Full-time Faculty

Julia Creet
Associate Professor
Office: Calumet College, 336
Phone: (416)736-2100 Ext: 66255

Julia Creet is an Associate Professor of English at York University in Toronto. She specializes in memory studies, literary nonfiction and sexuality studies (in a former life). She is the co-editor (with Andreas Kitzmann) of "Memory and Migration—multidisciplinary approaches to memory studies"(University of Toronto Press 2010), and the producer and director of a documentary, “MUM,” (2008) about the memoirs of a holocaust survivor who tried to forget. “The Unread Novel,” a book of documentary fiction based on the same story, is in progress. Julia Creet has published numerous essays and book chapters on memory and testimony, identity and sexuality, in various academic and literary publications including European Studies, The Journal of Aesthetics and Culture, differences, Applied Semiotics, Paradoxa, English Studies in Canada, Resources for Feminist Research, Toronto Life, West Coast Line and Exile. Several of her essays have been translated into Hungarian and Polish and others published in edited collections in Sweden, Poland and the Netherlands.
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David Goldstein
Associate Professor
Creative Writing Coordinator
Office: Stong College, 301E
Phone: (416) 736-2100 Ext: 30355

David B. Goldstein is an award-winning poet, critic, and food writer, whose work has appeared in magazines, newspapers, and journals across Canada and the US. He has published two poetry collections, Lost Originals (2016) and Laws of Rest (2013), which The Globe and Mail called “sly, strange poems one can live within.” His first scholarly book, Eating and Ethics in Shakespeare’s England, shared the 2014 biennial Shakespeare’s Globe Book Award. He has co-edited two essay collections devoted to Shakespeare, and writes essays on early modern literature, Emmanuel Levinas, food studies, ecology, and contemporary poetry.
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Michael Helm
Associate Professor
Office: Calumet College, 320
Phone: (416) 736-2100 Ext: 20347

The Writers' Trust Fiction Prize citation calls Michael Helm's new novel, After James, "a warning, a lament, a virtuoso engagement with our times" and "a singular, puzzle-box of a novel delivered in gorgeous prose." His other novels are Cities of Refuge, a Writers' Trust finalist and a Globe and Mail and Now magazine Best Book of the Year; The Projectionist, a finalist for the Giller Prize and the Trillium Award; and In the Place of Last Things, a finalist for the Writers' Trust Fiction Prize and the regional Commonwealth Writers' Prize for Best Book.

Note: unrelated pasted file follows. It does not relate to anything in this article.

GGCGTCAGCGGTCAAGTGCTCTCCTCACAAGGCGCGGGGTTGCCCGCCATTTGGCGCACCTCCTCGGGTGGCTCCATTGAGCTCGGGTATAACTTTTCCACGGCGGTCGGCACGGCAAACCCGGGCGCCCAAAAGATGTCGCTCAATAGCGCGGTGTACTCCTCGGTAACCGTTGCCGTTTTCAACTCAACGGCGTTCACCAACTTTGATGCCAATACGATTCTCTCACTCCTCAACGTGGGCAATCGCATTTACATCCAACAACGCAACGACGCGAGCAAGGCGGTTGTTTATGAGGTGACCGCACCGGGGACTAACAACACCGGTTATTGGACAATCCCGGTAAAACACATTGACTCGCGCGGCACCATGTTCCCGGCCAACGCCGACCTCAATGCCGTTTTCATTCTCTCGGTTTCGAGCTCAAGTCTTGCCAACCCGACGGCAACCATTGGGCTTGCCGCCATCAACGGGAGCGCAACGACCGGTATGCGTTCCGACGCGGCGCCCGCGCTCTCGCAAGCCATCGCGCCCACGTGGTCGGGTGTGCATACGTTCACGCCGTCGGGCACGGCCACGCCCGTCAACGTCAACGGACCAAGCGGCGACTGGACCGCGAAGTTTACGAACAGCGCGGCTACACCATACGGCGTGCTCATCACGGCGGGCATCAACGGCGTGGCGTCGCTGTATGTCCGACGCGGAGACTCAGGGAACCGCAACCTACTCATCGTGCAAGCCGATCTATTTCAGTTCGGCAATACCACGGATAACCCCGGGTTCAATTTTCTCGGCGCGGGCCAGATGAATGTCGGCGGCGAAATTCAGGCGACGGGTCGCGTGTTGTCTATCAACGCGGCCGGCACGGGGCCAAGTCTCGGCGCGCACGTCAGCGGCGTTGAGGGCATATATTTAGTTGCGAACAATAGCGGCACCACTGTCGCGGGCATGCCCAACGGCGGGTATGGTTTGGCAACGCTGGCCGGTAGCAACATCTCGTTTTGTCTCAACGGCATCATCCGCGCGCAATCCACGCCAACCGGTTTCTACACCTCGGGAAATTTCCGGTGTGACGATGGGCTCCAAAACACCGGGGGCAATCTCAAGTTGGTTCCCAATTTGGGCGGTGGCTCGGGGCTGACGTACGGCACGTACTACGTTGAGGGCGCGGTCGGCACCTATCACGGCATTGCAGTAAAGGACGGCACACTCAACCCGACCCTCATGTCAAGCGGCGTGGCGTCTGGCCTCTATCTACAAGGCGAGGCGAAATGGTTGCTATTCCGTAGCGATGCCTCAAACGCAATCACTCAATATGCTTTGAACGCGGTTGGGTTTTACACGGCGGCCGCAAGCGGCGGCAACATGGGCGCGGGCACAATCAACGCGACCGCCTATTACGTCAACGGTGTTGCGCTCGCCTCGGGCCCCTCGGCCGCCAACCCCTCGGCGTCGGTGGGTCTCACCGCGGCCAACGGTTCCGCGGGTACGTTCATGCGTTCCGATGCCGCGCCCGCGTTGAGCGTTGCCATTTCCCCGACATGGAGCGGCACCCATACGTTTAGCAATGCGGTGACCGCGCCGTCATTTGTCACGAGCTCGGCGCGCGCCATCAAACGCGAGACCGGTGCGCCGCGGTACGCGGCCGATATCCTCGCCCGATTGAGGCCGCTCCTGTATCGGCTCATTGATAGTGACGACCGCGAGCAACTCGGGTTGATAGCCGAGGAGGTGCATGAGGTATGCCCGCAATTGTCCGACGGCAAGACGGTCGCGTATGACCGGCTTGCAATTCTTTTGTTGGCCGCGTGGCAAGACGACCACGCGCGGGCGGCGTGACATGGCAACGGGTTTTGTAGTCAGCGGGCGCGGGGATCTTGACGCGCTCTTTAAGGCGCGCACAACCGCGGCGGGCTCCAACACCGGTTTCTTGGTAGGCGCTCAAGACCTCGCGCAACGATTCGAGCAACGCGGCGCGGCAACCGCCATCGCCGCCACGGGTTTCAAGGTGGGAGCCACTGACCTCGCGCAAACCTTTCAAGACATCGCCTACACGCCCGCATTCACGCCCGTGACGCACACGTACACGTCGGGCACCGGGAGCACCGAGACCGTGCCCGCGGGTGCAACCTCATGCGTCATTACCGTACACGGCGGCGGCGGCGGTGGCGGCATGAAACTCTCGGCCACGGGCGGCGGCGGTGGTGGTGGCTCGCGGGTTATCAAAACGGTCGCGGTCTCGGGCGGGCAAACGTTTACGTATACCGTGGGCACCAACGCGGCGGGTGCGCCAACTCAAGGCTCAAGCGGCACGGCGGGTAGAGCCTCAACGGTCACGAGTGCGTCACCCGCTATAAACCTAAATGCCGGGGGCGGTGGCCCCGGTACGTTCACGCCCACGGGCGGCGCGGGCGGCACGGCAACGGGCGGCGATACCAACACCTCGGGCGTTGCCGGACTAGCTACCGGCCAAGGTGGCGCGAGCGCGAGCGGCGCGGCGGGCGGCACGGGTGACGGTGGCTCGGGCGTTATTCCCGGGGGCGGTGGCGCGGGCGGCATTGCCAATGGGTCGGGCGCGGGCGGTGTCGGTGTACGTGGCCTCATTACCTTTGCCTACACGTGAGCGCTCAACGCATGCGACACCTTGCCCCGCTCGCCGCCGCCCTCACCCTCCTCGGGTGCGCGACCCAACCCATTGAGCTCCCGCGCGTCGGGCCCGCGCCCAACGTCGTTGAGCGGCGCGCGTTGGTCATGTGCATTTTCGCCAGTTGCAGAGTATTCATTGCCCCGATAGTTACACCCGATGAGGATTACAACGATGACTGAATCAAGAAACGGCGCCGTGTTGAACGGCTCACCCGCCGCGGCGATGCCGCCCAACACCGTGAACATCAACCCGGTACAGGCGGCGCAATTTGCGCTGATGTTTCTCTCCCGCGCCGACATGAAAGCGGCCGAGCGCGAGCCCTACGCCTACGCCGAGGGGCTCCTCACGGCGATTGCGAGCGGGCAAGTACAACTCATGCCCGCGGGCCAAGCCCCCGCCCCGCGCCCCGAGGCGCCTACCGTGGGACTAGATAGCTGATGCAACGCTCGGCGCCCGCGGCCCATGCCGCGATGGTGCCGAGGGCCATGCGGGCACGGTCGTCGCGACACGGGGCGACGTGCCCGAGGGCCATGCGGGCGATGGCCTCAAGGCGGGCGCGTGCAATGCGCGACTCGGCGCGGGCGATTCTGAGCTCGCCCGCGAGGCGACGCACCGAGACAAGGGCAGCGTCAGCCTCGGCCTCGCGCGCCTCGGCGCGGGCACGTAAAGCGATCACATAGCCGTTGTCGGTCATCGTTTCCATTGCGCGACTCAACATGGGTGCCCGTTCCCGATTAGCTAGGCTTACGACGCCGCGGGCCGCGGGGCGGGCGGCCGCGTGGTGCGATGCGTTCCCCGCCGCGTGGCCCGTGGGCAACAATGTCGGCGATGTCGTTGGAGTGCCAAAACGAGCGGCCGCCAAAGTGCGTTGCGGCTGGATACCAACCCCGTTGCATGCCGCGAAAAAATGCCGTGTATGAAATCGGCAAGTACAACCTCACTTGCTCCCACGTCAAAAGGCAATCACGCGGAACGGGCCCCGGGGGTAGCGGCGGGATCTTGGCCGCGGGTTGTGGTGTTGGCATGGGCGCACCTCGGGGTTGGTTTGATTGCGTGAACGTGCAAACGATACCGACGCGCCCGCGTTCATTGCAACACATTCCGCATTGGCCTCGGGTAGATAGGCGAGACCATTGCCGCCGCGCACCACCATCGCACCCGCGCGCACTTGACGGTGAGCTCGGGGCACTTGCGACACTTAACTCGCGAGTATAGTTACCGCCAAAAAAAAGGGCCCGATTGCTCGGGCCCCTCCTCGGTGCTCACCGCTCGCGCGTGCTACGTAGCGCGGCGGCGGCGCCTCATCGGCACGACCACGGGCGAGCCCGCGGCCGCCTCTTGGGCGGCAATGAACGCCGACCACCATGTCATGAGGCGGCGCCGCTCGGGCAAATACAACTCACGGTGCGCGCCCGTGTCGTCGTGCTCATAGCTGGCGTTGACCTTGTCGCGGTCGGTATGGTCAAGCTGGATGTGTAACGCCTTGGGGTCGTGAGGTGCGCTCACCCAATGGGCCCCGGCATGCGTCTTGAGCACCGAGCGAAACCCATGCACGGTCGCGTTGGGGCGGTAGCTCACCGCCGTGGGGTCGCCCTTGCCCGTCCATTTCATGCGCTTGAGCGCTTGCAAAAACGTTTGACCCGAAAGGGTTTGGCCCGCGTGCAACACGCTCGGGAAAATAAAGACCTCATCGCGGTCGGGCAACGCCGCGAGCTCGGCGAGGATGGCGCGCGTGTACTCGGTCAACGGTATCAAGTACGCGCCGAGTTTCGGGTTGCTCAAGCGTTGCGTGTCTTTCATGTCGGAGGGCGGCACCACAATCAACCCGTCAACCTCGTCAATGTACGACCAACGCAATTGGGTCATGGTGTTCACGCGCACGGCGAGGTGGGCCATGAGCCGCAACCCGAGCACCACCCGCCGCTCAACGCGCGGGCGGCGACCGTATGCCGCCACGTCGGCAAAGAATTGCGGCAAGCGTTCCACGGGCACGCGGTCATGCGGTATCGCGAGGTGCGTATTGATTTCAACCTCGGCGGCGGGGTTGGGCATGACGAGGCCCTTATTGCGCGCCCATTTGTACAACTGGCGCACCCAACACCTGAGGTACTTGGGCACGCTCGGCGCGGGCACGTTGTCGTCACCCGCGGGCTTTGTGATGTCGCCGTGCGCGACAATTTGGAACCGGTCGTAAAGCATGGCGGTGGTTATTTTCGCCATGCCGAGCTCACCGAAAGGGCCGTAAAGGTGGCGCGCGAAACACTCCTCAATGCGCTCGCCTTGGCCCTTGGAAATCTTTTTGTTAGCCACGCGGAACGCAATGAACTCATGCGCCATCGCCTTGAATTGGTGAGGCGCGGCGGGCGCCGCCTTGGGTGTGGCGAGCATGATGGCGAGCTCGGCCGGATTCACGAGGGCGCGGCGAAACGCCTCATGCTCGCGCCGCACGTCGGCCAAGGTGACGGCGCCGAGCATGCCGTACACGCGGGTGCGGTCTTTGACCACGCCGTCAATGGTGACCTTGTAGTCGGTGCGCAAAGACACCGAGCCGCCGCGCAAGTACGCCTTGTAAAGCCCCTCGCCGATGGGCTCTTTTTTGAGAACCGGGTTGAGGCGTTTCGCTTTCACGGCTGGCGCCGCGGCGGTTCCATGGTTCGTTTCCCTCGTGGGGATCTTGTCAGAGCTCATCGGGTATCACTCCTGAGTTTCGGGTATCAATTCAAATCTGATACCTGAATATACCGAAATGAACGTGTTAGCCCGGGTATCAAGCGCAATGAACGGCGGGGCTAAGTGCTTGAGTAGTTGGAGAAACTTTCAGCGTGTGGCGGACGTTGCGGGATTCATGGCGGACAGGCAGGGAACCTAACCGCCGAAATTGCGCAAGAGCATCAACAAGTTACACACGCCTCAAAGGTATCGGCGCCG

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Bruce Powe
Associate Professor
Office: Stong College, 352
Phone: (416) 736-2100 Ext: 33775

B.W. Powe has been teaching in the English Department since 1995. He is a writer - poet, novelist, essayist, and critic. His influential writings on Marshall McLuhan, Northrop Frye, and Pierre Trudeau have been widely-praised, as have his poetry and novels, including Outage and These Shadows Remain, longlisted for the ReLit Prize. His current research has been into visionary and mystical traditions. He has also been involved in literacy initiatives involving both York University and Frontier College. B.W. Powe is a member of the Graduate School of Film Studies in the Fine Arts Department, a fellow of the McLuhan Centre at the University of Toronto, as well as an honourary member of the High Table at Massey College.
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Priscila Uppal
Office: Founders College, 324
Phone: (416)736-2100 Ext: 22866

Priscila Uppal’s teaching and research interests include English Poetry, European Poetry, Canadian Literature, World Literature, reading culture and representations of readers in art, revisionist mythmaking, adaptation, the artistic process, medical humanities, sports literature, mourning and grief, and creative writing in all its forms. She is the author of nine books of poetry: Summer Sport: Poems (2013), Winter Sport: Poems (2010), Successful Tragedies: Selected Poems 1998-2010 (Bloodaxe Books U.K. 2010). Traumatology (2010), Ontological Necessities (2006), Live Coverage (2003), Pretending to Die (2001),Confessions for a Fertility Expert (1999), and How to Draw Blood From a Stone (1998); the novels To Whom It May Concern (2009), and The Divine Economy of Salvation (2002); and a critical study on elegies, We Are What We Mourn (McGill-Queen’s University Press 2009). She is also the editor of several anthologies and essay collections, including The Exile Book of Canadian Sports Stories (2009), The Exile Book of Poetry in Translation: Twenty Canadian Poets Take On the World (2009), Barry Callaghan: Essays on his Works (2007), Red Silk: An Anthology of South Asian Canadian Women Poets (2004) and Uncommon Ground: A Celebration of Matt Cohen.
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Andy Weaver
Associate Professor
Office: Stong College, 333
Phone: (416) 736-2100 Ext: 30864

Andy Weaver specializes in contemporary Canadian and American poetry and poetics, with an emphasis on formally innovative and experimental texts. He has published three books of poetry, This (2015), gangson (2011), and Bees (2005), as well as critical articles on Darren Wershler and Robert Duncan, among others. His current research focuses on the relationship between contemporary poetry and political anarchy.
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